So, where are we in this discussion? What are the challenges around transitioning ideas from complexity into projects and programmes? To answer these questions I have reached out to Arnaldo Pellini, founder of Capability, to hear about his experiences working with development initiatives and discuss some of the open questions we are yet to answer.
I have blogged about using narrative to measure changes in attitudes or to build up human sensor networks. These blogs have generated a lot of traffic. The use of narrative for better understanding social systems and social change is still a big interest of mine. This is why I have been digging a bit to better understand why narrative research is so powerful to understand change in complex systems such as communities.
This post is a bit of an experiment. In it, I want to outline my four main areas of interest which guide my reading, thinking and the work I want to engage in. The aim is twofold. Firstly, I hope that the exercise focuses my thoughts because I need to write the areas down in a coherent way. Secondly, this is intended as a way to reach out to likeminded people who are interested in the same issues, so it contains a call to action, i.e. to contact me. I would be particularly interested if you would like to discuss my ideas presented below, work with me on any of these challenges, or simply tell me that what I am sketching out below is not really as challenging as I think it is and that robust answers/solutions are indeed already available (please do share them with me and excuse me for my ignorance).
My four areas of interest are (1) understanding change in societies from a complex systems perspective and in particular how to promote a more sustainable way of living, (2) developing an integrated approach to performance management, accountability and learning for teams and organisations engaging in complex change, (3) achieving systemic change through economic development initiatives, and (4) engaging more in the area I live in – the North East of England. Some of these areas are more concrete and tangible in terms of potential outputs and activities. I will now describe each of them in turn in more detail. Continue reading →
The Cynefin Framework with the newly renamed ‘Obvious’ domain (formerly ‘Simple’). Source: Cognitive Edge
In the Cynefin framework, complex and chaotic are two separate domains. Complexity is defined as the domain where agents and constraints co-evolve, chaos as where there are no constraints. Both are part of the unordered side of Cynefin, i.e. where events are unpredictable and expert knowledge and analysis are not leading to better decisions. Chaos is seen as a domain where you don’t really want to be, so all you have to do there is go act quickly and decisively to get out. To use Dave Snowden’s words: “Chaos is a transitionary domain. (…) If you collapse into it without [intention] then the strategy is to move out in a controlled way; you will move out as constraints happen naturally. Entered deliberately it can create the conditions for radical innovation, used as contained chaos it allows for distributed cognition or Wisdom of Crowds. Nothing resides in Chaos for any period without sustained effort.” Continue reading →
I haven’t been posting for a while. The reason is that our first daughter was born in August and we are still overwhelmed with having a new person in our household. My work has been cut down to the minimum so we can cater to and at the same time hugely enjoy the new person in our lives.
Nevertheless, I have been doing some work. An interesting new avenue I am exploring is that of narrative sensemaking. Narrative inquiry has a long history and there are various branches to it. The branch I am exploring is based on the approach by Dave Snowden and his company Cognitive Edge, which attempts to collect metadata together with stories that can be analyzed statistically. This effectively adds a quantitative component to the otherwise purely qualitative nature of narrative inquiry.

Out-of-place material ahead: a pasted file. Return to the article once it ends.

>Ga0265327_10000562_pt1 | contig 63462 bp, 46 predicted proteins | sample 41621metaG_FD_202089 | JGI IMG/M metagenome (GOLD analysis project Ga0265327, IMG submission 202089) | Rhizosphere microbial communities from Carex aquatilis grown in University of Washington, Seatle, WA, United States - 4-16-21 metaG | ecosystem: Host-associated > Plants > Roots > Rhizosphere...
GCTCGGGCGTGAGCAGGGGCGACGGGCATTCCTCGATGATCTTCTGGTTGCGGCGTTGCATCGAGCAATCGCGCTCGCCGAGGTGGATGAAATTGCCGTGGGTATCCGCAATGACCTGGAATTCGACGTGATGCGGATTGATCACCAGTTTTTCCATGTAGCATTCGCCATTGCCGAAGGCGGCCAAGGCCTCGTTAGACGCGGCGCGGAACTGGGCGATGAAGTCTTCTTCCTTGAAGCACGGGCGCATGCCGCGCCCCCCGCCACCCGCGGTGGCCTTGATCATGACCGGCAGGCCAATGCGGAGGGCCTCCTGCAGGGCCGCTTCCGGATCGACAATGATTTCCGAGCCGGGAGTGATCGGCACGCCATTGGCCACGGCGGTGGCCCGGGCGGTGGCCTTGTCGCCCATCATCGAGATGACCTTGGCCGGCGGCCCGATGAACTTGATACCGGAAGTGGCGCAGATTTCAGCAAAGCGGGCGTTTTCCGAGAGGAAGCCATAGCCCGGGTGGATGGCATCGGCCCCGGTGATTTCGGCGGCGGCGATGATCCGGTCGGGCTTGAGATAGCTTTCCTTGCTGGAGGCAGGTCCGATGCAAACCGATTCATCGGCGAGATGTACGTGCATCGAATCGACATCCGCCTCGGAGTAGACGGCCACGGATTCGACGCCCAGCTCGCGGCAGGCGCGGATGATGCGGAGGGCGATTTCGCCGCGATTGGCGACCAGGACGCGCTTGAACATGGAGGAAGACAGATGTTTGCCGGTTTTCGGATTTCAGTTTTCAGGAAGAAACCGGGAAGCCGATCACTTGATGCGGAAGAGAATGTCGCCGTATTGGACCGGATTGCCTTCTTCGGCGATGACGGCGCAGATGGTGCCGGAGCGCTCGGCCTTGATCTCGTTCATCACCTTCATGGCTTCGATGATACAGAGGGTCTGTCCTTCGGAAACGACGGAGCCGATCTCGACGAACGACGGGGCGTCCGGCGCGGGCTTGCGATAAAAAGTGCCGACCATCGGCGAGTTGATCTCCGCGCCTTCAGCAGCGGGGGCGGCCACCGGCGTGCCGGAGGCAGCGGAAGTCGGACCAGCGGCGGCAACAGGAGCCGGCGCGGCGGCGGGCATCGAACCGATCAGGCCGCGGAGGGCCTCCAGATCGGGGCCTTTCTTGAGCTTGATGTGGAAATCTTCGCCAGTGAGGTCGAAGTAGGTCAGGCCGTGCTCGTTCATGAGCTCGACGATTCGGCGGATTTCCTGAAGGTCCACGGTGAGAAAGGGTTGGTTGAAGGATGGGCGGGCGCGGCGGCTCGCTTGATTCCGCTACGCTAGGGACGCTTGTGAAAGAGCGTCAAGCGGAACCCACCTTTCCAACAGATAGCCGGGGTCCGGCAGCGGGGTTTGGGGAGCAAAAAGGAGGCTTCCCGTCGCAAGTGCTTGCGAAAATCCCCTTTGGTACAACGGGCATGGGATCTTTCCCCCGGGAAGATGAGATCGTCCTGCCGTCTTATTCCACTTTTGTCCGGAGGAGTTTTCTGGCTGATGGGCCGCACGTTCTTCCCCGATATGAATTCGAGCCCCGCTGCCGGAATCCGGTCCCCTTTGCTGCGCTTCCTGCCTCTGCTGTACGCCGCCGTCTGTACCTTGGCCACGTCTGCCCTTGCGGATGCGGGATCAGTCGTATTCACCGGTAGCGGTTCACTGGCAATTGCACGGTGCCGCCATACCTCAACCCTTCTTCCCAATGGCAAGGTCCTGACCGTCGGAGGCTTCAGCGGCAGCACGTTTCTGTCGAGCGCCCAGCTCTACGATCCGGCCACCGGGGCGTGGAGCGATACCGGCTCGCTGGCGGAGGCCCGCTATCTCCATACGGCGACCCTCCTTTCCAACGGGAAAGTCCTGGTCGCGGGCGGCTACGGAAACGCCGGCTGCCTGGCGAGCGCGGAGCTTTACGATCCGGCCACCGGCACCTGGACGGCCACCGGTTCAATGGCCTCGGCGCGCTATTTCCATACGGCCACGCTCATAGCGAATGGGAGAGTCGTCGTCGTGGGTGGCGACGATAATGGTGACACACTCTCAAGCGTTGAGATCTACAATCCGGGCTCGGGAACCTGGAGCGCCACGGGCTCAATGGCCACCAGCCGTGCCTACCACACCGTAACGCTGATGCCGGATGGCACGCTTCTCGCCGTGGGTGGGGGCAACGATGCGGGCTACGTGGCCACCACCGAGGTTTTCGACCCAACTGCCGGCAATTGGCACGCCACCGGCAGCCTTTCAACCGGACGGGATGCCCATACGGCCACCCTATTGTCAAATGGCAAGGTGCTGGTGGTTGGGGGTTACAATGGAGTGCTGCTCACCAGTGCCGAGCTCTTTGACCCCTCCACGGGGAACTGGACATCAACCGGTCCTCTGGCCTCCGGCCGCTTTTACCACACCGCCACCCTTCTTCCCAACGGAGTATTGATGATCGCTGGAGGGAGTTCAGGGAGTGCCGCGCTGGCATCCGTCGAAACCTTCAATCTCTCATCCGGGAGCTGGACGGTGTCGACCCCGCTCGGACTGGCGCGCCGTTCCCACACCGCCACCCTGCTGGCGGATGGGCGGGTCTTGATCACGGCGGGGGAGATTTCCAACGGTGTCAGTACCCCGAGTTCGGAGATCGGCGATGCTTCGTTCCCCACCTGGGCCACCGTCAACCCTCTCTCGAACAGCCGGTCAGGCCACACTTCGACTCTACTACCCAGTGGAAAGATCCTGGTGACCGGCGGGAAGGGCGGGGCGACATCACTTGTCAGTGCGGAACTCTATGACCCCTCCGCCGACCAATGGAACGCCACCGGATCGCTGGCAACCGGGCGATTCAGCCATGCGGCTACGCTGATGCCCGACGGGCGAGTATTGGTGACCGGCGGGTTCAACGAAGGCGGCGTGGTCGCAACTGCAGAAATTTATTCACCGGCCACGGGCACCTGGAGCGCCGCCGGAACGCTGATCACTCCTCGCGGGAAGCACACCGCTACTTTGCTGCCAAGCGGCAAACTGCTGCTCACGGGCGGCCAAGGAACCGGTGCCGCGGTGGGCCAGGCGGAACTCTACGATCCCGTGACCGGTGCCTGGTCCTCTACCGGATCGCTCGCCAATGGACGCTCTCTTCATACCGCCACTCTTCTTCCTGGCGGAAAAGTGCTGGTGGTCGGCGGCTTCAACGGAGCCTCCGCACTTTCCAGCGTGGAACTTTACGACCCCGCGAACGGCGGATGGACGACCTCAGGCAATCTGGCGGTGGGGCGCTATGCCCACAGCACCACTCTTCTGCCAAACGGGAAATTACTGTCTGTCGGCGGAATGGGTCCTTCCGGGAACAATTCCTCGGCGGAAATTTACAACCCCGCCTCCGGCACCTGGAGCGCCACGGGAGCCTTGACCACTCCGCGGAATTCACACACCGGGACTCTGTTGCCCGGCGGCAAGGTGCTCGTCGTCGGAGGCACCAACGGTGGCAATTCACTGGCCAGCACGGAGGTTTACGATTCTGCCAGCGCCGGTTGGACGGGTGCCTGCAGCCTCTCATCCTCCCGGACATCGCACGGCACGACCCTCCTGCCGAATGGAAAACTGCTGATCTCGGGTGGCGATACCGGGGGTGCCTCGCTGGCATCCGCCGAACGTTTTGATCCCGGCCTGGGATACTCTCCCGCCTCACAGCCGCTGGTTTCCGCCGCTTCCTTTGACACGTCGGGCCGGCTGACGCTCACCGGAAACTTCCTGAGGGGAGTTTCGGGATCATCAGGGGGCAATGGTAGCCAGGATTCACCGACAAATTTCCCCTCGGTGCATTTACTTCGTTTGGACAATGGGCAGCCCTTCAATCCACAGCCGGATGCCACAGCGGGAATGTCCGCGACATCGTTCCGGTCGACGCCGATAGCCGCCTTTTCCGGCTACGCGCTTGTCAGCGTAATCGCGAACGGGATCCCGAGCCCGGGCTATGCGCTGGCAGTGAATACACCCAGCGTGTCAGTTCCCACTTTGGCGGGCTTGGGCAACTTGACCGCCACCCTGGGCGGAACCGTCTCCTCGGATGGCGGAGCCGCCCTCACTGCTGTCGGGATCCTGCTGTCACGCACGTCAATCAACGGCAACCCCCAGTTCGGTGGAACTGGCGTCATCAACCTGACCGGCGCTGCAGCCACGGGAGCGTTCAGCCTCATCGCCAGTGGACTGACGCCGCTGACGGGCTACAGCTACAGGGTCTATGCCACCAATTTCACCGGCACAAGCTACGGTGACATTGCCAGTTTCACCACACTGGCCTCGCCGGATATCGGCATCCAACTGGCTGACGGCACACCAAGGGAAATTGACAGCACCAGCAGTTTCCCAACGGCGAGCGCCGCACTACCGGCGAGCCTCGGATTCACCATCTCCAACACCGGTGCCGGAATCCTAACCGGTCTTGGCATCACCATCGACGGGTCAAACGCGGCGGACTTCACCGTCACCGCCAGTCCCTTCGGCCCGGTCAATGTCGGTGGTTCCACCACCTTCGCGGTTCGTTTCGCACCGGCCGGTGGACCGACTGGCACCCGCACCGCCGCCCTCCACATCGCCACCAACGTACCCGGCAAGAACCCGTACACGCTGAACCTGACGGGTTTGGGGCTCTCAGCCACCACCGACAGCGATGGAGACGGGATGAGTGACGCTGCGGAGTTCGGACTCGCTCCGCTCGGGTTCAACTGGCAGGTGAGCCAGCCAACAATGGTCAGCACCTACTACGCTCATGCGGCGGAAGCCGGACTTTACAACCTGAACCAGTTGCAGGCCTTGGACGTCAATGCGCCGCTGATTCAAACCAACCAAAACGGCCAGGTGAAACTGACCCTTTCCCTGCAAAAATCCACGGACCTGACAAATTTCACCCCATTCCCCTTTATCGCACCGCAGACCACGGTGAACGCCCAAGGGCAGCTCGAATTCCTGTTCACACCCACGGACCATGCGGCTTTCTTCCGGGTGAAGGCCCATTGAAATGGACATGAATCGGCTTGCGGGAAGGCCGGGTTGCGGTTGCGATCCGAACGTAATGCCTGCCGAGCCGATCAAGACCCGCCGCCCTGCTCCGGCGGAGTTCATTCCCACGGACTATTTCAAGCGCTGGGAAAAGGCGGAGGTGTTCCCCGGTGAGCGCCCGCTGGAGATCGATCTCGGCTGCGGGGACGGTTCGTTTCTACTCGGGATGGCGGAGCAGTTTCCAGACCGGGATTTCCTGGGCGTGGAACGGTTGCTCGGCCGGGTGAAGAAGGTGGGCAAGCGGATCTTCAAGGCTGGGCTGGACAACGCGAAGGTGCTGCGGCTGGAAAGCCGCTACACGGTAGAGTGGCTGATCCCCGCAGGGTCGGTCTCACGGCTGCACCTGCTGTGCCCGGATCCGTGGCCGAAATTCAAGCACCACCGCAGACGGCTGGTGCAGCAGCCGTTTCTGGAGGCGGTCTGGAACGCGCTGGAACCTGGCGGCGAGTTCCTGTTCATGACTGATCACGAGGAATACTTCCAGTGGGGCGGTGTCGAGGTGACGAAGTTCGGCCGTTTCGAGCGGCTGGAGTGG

As a first pilot we have added a narrative study to a larger thematic study on Regional Economic Development (RED). This thematic study is implemented by a consortium consisting of Mesopartner and SISTME for the Multilateral Investment Fund (MIF) of the Inter-American Development Bank. The goal of the narrative part of the study is to find factors that promote or hinder Local Economic Development initiatives to reach scale – either through effecting changes on policies or through a copying effect by other regions and actors.
Currently, we are collecting narratives from LED practitioners in Latin America. But we are also adding experiences from practitioners all around the world to get a richer picture and be able to compare the importance of the factors. We are using SurveyGizmo to collect the narratives. Although it does not allow for all the tricks as a specifically developed software like Cognitive Edge’s SenseMaker, we see it as a low-cost alternative to test the approach. We will know more about the suitability of the tool when we are done with the study. In any case we are eager to also use the more powerful SenseMaker Suite in upcoming projects and compare the functionality.
If you have made experiences in local and regional economic development that you would like to share, please fill out the questionnaire and share your story. You will have the chance to win a book voucher worth 75 USD. Here is the link to the three versions of the questionnaire we have: English, Spanish, Portuguese.
The last week of June I had the privilege of attending a three-day training event with Dave Snowden, founder of Cognitive Edge and “mental father” of the Cynefin framework. For me this was a great experience and although I had read a lot of stuff around complexity (also by Dave), there were still many new insights I got. Some things were new, others just became clearer. One thing that I knew but that was becoming more pronounced during the training is the differentiation between best/good practice and emergent practice. Continue reading →
We now need to start a constructive discussion on how a truly systemic Monitoring and Results Measurement (MRM) framework could look like (as Evaluation does not play a big role in the current discussions, I am adopting the expression MRM and avoid the M&E). In this post, I will take up the discussions on MRM and the DCED Standard for Results Measurement from the two guest posts by Aly Miehlbradt and Daniel Ticehurst and will add from a discussion that runs in parallel on the very active forum of the Market Facilitation Initiative (MaFI). I will also add my own perspective suggesting that we need to find a new conceptual model to define causality in complex market system. Based on that, in my next post, I will try to outline a possible new conceptual model for MRM. Continue reading →